As such the crucial links in the chain that lead to OBL’s elimination do not come from intelligence gleaned from torture; they come from boring, bureaucratic mistakes as well as mundane analysis and a fair amount of basic putting two and two together.  So why are so many viewers of Zero Dark fully fixated in their viewpoint that it glorifies torture?  Well, in a sense no one can be blamed for getting the plot wrong; it is highly complex and comes at the viewer rapid fire.  The film is long and at times confusing, partly because it tries be as realistic as possible.  Rashamon like, people who see the movie together tend to discuss it afterward but find themselves not only disagreeing about the meaning but also crucial plot details.

Technically speaking, torture is illegal–in violation of the U.S. Anti-Torture Act, the Geneva Conventions, and the Convention Against Torture–but is it effective?  If it were, in these times it might be worth violating said law.   It could lead to saving lives.  That is certainly the view that the Bush Administration infamously took, from Dick Cheney’s 1% doctrine to the decisions and policies that put in place the black sites and confirmed sites where the torture of detainees took place, like Abu Ghraib, Bagram Air Base, and Guantanamo Bay.  But a vast array of non governmental experts and the new Administration took a different view, and the harshest methods were ended.  Yet, without question the practice of rendition, with all its negative implications, continues.  And Guantanamo Bay still exists, despite President Obama’s promise to close it down.  Opponents to these ongoing policies also fault this Administration for taking the use of drones to an unprecedented level.

In effectiveness terms, torture is hit or miss at best and most of the time not very reliable.  The definitive investigation by the Senate Intelligence Committee remains classified, but its authors have informed the public that it finds that none of the critical intelligence that led to OBL’s elimination came from torture (former CIA Director Leon Panetta informed Sen. McCain of this very fact).  As Jane Mayer and Adam Zagorin have reported, the FBI concluded that torture is ineffective and removed all their agents from any participation in or association with “enhanced interrogation.”  The top lawyer in the Defense Department took great risks in his successful attempt to keep U.S. armed forces from continuing to engage in it.  The original bombers of the World Trade Center were all arrested and convicted using standard law enforcement and judicial techniques in New York.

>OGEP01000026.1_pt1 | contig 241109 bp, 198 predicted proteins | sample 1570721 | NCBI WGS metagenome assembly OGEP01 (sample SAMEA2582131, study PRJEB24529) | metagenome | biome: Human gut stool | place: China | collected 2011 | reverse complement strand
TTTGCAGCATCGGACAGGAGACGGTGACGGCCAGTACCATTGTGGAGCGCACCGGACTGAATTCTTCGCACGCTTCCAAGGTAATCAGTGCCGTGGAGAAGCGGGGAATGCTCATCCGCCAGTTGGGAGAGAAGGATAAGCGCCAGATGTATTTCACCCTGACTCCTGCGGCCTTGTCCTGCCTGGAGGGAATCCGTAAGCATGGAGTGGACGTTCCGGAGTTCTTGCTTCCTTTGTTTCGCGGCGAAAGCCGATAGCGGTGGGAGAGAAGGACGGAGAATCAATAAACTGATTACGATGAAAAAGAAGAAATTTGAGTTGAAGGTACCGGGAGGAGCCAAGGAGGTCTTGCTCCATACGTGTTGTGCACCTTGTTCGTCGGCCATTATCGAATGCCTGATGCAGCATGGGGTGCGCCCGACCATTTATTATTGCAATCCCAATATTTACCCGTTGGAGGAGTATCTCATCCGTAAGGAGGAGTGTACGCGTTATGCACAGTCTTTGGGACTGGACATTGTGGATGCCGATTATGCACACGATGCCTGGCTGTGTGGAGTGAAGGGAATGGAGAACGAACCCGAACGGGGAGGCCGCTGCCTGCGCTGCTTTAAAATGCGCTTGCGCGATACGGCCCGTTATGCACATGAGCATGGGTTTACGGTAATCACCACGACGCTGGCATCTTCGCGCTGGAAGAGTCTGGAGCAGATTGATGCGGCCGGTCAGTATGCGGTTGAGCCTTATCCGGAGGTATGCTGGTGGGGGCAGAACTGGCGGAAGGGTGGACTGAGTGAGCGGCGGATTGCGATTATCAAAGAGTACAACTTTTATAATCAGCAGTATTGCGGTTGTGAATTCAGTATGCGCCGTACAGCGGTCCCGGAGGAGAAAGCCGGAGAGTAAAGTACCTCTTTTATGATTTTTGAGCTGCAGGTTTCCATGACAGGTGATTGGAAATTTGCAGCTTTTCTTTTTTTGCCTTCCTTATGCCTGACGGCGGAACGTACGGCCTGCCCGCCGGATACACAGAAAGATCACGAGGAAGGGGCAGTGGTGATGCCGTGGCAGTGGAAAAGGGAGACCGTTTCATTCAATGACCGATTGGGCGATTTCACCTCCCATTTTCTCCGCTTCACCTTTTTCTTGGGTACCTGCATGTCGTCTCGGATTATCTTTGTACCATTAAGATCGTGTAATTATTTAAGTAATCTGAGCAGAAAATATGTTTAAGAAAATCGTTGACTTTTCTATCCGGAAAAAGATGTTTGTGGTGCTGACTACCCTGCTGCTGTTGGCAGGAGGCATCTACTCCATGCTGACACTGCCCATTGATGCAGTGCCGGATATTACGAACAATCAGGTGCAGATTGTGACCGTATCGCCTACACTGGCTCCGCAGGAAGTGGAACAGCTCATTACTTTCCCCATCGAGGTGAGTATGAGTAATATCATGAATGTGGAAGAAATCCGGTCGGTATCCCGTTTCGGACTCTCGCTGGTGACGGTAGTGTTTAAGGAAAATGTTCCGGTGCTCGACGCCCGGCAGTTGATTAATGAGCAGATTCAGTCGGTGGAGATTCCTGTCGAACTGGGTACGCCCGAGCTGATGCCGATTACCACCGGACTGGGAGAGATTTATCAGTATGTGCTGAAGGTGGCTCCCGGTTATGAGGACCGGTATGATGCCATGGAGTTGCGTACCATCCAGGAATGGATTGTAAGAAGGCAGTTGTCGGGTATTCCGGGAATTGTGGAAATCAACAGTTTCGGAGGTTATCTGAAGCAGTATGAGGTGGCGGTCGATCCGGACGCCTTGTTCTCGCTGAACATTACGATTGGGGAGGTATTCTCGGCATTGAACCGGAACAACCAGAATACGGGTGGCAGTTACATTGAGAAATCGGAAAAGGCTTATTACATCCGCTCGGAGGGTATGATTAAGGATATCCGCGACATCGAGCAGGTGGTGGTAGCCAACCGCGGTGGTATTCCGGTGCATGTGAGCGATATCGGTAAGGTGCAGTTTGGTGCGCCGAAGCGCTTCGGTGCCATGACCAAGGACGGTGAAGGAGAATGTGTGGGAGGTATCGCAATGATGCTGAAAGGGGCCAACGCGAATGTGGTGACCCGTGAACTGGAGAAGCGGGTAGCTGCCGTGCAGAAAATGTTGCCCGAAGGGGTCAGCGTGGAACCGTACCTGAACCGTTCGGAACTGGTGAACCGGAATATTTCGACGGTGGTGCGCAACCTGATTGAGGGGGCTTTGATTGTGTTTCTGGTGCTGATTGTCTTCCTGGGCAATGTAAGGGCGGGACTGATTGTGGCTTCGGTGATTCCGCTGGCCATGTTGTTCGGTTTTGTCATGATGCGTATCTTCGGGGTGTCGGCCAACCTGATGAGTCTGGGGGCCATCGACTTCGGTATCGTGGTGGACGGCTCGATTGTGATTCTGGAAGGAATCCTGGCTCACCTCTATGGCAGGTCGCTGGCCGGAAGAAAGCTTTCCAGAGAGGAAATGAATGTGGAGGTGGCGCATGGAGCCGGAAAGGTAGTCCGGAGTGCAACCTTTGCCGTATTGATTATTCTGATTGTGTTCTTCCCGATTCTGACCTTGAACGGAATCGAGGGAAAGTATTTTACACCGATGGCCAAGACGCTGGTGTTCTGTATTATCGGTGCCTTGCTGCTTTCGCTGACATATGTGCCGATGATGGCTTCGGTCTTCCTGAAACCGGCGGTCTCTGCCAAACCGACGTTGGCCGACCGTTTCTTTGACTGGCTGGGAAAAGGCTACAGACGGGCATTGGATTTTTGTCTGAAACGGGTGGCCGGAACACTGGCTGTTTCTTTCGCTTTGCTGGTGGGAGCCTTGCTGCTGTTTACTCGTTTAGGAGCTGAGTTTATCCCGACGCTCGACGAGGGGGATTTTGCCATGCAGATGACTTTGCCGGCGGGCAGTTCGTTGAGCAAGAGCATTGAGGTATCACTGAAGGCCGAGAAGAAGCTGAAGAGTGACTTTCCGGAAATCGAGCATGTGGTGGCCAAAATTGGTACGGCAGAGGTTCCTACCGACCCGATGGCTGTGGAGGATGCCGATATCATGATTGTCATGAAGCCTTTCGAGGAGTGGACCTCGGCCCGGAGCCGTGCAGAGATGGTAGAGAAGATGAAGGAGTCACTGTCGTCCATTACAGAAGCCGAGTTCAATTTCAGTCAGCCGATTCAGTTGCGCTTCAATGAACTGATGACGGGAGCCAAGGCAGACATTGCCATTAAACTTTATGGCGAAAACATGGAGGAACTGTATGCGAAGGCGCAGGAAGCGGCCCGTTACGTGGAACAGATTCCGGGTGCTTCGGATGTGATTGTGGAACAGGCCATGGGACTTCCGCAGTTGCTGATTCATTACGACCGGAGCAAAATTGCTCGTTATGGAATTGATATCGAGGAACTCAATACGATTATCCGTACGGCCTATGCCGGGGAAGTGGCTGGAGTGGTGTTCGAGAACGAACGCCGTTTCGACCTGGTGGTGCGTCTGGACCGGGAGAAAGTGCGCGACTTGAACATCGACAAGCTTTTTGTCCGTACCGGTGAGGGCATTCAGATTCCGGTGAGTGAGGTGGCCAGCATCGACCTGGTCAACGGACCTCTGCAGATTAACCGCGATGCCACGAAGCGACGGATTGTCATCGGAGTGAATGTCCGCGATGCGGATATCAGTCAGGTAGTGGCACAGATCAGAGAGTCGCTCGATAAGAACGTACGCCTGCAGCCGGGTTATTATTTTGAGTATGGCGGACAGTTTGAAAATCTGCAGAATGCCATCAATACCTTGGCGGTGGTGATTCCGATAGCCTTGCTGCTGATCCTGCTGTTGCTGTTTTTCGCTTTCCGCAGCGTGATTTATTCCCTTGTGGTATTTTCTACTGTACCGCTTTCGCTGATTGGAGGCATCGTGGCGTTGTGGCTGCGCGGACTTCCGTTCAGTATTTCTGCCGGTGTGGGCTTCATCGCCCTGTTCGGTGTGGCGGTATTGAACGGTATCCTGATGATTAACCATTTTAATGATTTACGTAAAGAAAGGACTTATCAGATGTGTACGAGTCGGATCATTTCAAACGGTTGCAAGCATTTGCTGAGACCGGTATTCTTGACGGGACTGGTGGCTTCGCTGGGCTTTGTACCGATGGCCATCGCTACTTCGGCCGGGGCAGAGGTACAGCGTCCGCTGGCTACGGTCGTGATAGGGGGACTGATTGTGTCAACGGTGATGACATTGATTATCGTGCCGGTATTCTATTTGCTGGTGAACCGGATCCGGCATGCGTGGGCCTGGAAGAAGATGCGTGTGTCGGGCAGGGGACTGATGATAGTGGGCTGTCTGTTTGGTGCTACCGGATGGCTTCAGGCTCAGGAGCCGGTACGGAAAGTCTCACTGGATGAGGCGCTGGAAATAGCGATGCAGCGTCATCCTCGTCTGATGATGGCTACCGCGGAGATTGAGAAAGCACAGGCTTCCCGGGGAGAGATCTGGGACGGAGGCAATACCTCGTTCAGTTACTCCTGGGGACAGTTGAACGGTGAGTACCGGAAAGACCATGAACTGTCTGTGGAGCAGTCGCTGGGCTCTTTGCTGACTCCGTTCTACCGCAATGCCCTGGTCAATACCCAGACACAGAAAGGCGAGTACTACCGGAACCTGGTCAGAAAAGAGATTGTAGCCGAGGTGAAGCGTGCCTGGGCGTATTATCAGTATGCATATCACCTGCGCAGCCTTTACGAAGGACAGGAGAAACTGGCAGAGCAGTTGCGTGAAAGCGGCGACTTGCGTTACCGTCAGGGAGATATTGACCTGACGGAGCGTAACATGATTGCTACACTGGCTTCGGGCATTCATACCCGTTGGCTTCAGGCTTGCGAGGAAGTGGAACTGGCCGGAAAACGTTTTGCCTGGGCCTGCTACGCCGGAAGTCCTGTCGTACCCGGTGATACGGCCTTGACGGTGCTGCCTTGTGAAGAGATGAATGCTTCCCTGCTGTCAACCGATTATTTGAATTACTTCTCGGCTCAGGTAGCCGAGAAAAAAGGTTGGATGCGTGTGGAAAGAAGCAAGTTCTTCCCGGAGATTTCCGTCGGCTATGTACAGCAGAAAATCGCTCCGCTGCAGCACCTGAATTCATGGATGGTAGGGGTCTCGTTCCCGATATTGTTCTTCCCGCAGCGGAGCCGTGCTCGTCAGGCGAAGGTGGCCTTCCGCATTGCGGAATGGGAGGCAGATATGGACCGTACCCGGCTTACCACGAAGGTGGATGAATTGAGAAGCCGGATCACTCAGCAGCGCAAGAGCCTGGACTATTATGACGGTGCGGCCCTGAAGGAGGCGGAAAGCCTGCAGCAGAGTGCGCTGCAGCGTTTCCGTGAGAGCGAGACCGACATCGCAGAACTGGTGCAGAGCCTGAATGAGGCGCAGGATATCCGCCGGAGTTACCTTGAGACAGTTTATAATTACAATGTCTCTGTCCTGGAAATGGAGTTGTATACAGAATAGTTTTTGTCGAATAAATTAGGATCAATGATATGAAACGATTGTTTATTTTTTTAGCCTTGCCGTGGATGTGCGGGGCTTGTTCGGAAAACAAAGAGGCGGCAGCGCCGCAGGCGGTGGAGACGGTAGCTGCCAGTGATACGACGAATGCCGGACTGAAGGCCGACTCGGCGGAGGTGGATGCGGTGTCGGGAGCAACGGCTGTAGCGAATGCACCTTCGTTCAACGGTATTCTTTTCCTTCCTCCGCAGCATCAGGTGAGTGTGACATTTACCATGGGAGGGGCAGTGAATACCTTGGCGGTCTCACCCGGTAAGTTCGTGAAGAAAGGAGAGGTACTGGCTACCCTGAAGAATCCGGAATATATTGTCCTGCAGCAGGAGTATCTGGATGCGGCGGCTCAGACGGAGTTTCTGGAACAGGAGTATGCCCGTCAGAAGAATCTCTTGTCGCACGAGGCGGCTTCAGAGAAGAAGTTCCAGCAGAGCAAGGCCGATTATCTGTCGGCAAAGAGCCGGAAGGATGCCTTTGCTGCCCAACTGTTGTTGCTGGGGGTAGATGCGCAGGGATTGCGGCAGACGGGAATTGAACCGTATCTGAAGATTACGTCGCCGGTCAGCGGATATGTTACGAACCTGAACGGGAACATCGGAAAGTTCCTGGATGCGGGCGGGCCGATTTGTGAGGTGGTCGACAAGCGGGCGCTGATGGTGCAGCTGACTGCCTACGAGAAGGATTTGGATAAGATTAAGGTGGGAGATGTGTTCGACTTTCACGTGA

For example the CIA waterboarded al-Qaeda’s top operational commanders Abu Zubaydah and Khalid Sheikh Mohammed 83 and 183 times respectively, yet KSM after all that told his torturers that OBL’s courier was not important (we now know, as Zero Dark depicts, that he was the crucial link in the OBL chain).  It was FBI agent Ali Soufan’s work via traditional interrogation techniques on Zubaydah that led to information about KSM and his eventual capture in the first place; yet advocates of enhanced interrogation continue to cite Zubaydah as the arch example of how effective torture is.  KSM’s false testimony under torture was costly as well, leading the CIA on a series of resource consuming wild goose chases until later when OBL’s courier was identified.

The most important detainee at Guantanamo, Ibn al-Sheik al Libi, offers another case in point.  At first he was being interrogated by the FBI, which was proceeding apace when top Bush Administration officials demanded the CIA take charge. The CIA tortured him in full, from transport in a small wooden box to a series of waterboardings.  What happened?  Al Libi coughed up bogus intelligence about the possession of weapons of mass destruction by Saddam Hussein, subsequently used by Colin Powell in his seriously flawed and inaccurate presentation of U.S. intelligence about Iraqi WMDs at the UN.  Only later, after the invasion of Iraq that it led to, did the CIA confirm that al Libi’s information was useless and costly.  It subsequently ended enhanced interrogation because it feared it could constitute a war crime.